- Less loyalty to the business/leadership
- Overall lack of motivation to continue producing high-quality work
- General low morale
- Lower productivity across the board
- Feeling disgruntled about taking on more work
- Increased stress and anxiety
- Increased absenteeism and turnover
- Freezing up/procrastinating/wasting time
On the last point, a Forbes article suggests these people will be working longer hours in an attempt to make up for their slower productivity. Not only could this lead to them burning out, it doesn’t benefit the company.
“These employees do what they are told but have lost all commitment to the company and are no longer motivated to do good work. Disengagement is one of the leading after-effects of layoffs and leads to a workforce of the walking dead,” says author Jenna Goudreau.
When you consider the financial impacts that can arise from the aforementioned points, it might almost cancel out the costs saved from letting staff go. A piece of research from IRS Employment Review, conducted in 2009, suggests this does happen.
In a 2004 research paper on the topic, Helen Wolfe writes that some people feel those left behind are the real victims. Well intentioned redundancies can pour huge resources into assisting departing employees (counselling services, redundancy packages, relocation money etc.). But historically workplaces don’t pour the same resources into the remaining staff. They’re expected to ‘keep calm and carry on’.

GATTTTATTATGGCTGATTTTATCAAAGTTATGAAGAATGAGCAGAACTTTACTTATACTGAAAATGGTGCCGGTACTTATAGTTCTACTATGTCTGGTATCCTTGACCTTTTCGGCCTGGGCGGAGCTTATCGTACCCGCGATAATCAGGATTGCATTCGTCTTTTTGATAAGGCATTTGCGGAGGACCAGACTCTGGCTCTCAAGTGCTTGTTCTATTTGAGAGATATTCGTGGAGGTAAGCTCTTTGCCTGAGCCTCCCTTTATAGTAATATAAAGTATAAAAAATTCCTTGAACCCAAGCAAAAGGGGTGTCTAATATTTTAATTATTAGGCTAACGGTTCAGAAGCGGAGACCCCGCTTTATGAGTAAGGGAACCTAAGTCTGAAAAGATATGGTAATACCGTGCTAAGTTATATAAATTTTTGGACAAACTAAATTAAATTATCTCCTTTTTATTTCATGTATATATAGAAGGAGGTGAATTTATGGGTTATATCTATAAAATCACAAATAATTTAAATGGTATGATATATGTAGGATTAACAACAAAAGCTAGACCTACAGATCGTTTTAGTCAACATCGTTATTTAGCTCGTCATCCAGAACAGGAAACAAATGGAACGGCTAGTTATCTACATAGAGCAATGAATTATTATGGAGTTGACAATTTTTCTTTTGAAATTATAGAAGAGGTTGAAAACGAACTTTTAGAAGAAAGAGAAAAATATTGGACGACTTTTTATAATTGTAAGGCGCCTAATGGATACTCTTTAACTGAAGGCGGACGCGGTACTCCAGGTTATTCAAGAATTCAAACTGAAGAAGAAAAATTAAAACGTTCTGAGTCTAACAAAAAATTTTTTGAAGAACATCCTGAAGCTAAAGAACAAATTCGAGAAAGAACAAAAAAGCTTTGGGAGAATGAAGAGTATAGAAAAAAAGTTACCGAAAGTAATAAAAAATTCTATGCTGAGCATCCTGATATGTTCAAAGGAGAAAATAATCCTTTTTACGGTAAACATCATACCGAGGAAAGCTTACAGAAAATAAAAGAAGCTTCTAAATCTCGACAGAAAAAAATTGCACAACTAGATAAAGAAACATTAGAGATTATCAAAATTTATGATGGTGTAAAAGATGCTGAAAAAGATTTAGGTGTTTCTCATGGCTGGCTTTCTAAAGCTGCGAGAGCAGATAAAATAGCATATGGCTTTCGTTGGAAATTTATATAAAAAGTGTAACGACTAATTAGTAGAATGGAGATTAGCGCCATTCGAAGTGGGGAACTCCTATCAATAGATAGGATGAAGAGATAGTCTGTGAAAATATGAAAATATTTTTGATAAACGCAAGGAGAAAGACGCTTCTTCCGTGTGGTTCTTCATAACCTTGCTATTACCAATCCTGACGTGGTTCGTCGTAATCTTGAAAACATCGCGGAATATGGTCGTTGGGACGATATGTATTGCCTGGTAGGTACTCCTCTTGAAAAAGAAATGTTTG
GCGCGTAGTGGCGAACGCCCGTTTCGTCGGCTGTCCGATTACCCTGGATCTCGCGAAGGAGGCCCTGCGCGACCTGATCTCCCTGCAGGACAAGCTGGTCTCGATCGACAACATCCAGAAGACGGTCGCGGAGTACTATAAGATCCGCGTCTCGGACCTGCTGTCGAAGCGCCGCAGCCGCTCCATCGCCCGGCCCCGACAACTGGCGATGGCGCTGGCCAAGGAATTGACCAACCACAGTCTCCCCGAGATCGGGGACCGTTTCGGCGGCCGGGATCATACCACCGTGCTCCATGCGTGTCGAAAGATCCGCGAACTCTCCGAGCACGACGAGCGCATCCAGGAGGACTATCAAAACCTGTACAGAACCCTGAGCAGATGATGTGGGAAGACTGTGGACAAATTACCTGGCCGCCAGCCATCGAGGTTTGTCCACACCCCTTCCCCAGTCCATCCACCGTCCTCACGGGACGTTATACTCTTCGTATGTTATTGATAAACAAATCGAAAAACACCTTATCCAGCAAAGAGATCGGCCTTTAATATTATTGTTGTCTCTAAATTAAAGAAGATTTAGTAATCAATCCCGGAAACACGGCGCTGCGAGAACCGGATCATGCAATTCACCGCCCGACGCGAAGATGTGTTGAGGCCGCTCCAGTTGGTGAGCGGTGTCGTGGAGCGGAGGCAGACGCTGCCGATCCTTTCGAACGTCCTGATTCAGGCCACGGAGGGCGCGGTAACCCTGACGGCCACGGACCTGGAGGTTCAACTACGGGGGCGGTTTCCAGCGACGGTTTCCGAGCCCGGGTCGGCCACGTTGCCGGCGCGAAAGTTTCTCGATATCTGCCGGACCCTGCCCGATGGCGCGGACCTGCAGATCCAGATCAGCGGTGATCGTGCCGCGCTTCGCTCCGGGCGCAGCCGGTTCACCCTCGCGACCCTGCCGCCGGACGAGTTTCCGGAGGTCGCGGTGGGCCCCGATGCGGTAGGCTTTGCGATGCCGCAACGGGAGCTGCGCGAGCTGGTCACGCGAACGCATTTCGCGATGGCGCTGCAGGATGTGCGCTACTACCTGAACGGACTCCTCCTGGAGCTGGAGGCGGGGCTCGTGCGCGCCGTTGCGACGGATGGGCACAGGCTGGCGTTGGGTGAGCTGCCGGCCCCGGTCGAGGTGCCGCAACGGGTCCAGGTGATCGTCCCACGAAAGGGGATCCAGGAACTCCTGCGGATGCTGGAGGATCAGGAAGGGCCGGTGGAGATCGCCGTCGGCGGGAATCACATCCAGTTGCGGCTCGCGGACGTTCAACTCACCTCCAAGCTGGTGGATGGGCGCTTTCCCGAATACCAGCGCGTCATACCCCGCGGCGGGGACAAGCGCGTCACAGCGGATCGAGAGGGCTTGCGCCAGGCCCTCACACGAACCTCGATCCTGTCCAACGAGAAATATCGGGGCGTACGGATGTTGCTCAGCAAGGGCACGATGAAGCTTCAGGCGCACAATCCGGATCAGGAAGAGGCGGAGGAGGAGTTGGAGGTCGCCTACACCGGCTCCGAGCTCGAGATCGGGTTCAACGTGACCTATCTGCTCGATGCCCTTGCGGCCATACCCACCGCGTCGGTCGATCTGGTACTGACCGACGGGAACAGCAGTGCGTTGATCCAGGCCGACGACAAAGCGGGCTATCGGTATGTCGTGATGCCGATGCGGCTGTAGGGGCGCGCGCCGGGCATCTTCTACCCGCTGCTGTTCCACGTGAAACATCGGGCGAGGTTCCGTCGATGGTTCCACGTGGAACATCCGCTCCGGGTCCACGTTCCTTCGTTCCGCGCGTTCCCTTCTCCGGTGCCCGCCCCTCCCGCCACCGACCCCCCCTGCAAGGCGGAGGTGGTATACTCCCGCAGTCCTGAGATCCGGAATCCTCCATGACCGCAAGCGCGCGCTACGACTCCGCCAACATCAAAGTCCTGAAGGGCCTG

Due to the amount of time we spend with our colleagues, it’s very common for some to create special connections with each other. HRM has written about how these connections can be a powerful driver towards wellbeing and satisfaction at work. We’ve also talked with people who admitted that their ‘work spouse’ is sometimes the only thing keeping them with an organisation.
What happens when the colleague we trust, confide in or have the most fun with is suddenly out of the picture? These remaining workers are prime candidates for feeling survivor syndrome.
“That affects those left behind hugely. It might affect their concentration or their performance. They might start to feel guilty. They need to be encouraged to process and feel that loss, but not to let it overwhelm them,” says Kunitz.